By Ari Vanrenen
PG&E and the American Institute of Architects, California Council today (June 22) announced the seventh annual Architecture at Zero competition for zero net energy building designs. The competition is open for entries from students and professionals worldwide now through Jan. 30, 2018.
Zero net energy buildings are designed from the start to be energy efficient and offset the energy they consume through onsite renewable energy generation such as rooftop solar.
This year, PG&E is partnering with San Francisco State University’s Romberg Tiburon Center for Environmental Studies.
The challenge is to create a zero net energy bayside community education and visitor’s center supporting the mission of the center based in Tiburon.
Winners will be chosen by a panel of international experts and awarded up to $25,000 in total prizes.
“The American Institute of Architects, California Council is excited to collaborate on this important initiative that affirms the role of architects in leading efforts to use design to curtail climate change,” said Jana S. B. Itzen, president of the American Institute of Architects, California Council.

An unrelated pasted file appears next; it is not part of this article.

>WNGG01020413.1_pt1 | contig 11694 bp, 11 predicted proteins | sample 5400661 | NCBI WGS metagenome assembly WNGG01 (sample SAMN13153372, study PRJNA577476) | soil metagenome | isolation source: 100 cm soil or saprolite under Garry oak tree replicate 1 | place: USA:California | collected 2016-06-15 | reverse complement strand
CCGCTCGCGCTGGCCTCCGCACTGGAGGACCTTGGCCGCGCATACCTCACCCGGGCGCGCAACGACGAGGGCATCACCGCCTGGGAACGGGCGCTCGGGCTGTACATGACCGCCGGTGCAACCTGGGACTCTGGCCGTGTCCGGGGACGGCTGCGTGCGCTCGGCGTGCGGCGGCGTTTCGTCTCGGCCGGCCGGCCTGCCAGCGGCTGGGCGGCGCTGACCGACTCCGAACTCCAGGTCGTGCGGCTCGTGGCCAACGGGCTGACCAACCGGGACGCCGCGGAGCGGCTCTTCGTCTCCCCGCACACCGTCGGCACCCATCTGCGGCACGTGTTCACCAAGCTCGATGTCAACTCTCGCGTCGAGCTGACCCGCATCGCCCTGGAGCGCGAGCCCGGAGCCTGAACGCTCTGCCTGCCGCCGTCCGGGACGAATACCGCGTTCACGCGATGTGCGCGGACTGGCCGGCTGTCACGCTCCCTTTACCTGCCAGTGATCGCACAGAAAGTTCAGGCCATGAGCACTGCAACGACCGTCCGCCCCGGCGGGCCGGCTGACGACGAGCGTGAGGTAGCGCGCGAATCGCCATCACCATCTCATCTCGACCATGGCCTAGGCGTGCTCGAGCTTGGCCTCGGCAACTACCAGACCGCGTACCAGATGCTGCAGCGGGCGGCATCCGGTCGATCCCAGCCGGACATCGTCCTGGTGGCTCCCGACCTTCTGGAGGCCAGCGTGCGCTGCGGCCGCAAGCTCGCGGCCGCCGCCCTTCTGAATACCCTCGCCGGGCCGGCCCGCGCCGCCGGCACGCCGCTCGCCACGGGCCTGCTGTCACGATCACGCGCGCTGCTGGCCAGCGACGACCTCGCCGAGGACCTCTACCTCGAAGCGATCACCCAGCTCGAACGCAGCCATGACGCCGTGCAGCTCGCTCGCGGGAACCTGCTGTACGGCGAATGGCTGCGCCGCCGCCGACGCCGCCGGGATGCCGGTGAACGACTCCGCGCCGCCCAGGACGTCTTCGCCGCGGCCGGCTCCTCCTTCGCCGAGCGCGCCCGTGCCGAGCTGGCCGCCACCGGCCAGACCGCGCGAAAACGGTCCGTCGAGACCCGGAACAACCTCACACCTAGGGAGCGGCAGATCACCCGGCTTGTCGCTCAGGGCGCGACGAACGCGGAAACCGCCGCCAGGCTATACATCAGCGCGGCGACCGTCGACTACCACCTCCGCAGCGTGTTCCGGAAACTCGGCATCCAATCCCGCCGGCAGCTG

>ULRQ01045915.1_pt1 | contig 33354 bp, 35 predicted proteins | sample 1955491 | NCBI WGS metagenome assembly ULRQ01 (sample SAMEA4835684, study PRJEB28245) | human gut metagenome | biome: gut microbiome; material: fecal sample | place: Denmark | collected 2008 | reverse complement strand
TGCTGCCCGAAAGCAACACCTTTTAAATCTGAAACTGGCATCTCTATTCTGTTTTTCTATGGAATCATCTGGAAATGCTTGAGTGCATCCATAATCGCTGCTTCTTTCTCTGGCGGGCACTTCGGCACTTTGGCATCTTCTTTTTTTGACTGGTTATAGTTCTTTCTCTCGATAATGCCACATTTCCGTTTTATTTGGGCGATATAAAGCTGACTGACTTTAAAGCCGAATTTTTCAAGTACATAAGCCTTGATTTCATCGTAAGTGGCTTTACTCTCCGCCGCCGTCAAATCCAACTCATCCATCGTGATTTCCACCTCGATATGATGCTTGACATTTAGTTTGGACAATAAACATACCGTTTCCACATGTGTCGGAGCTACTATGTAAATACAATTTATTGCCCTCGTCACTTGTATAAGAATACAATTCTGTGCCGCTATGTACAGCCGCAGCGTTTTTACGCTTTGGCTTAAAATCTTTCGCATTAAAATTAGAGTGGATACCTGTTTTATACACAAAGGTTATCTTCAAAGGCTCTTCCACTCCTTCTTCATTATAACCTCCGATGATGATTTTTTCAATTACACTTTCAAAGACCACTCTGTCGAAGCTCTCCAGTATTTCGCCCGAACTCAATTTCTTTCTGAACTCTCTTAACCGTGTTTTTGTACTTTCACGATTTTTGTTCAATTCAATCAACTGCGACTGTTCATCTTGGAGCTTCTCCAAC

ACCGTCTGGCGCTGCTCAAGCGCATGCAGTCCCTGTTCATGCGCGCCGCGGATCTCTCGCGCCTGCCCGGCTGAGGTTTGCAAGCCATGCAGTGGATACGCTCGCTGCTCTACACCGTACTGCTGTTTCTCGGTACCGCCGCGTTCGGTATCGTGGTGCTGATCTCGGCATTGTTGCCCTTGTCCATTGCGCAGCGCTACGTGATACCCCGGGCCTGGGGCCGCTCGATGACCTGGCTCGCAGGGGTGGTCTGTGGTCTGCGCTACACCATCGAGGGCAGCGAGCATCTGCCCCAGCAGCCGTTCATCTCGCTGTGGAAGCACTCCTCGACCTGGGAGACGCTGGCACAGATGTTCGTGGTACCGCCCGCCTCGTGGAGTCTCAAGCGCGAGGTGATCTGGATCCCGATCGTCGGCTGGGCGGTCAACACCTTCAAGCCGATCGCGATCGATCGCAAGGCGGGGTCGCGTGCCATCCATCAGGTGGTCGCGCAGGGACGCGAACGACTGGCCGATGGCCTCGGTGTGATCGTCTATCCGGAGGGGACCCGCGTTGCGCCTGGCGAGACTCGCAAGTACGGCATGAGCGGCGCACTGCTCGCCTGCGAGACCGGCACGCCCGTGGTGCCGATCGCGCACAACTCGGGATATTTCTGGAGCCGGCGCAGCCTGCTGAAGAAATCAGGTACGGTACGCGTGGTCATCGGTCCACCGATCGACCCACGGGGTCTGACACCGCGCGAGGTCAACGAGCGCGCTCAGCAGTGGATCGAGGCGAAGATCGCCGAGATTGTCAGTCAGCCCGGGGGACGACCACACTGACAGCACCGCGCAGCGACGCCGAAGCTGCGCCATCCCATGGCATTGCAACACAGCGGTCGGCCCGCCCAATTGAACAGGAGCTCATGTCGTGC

The competition strives to generate new, innovative ideas for zero net energy construction to help achieve California’s goal for all new residential construction to be zero net energy by 2020 and all new commercial construction to be zero net energy by 2030.
Last year’s competition spurred state-of-the-art designs for student housing at the San Francisco State University campus.
Vincent Davis, PG&E’s senior director of energy efficiency, said PG&E is proud to sponsor Architecture at Zero for the seventh consecutive year.
“This competition demonstrates what’s possible with zero net energy and how these designs can drive energy efficiency in our local communities and build towards California’s clean energy future,” Davis said.
To learn more, visit www.architectureatzero.com.
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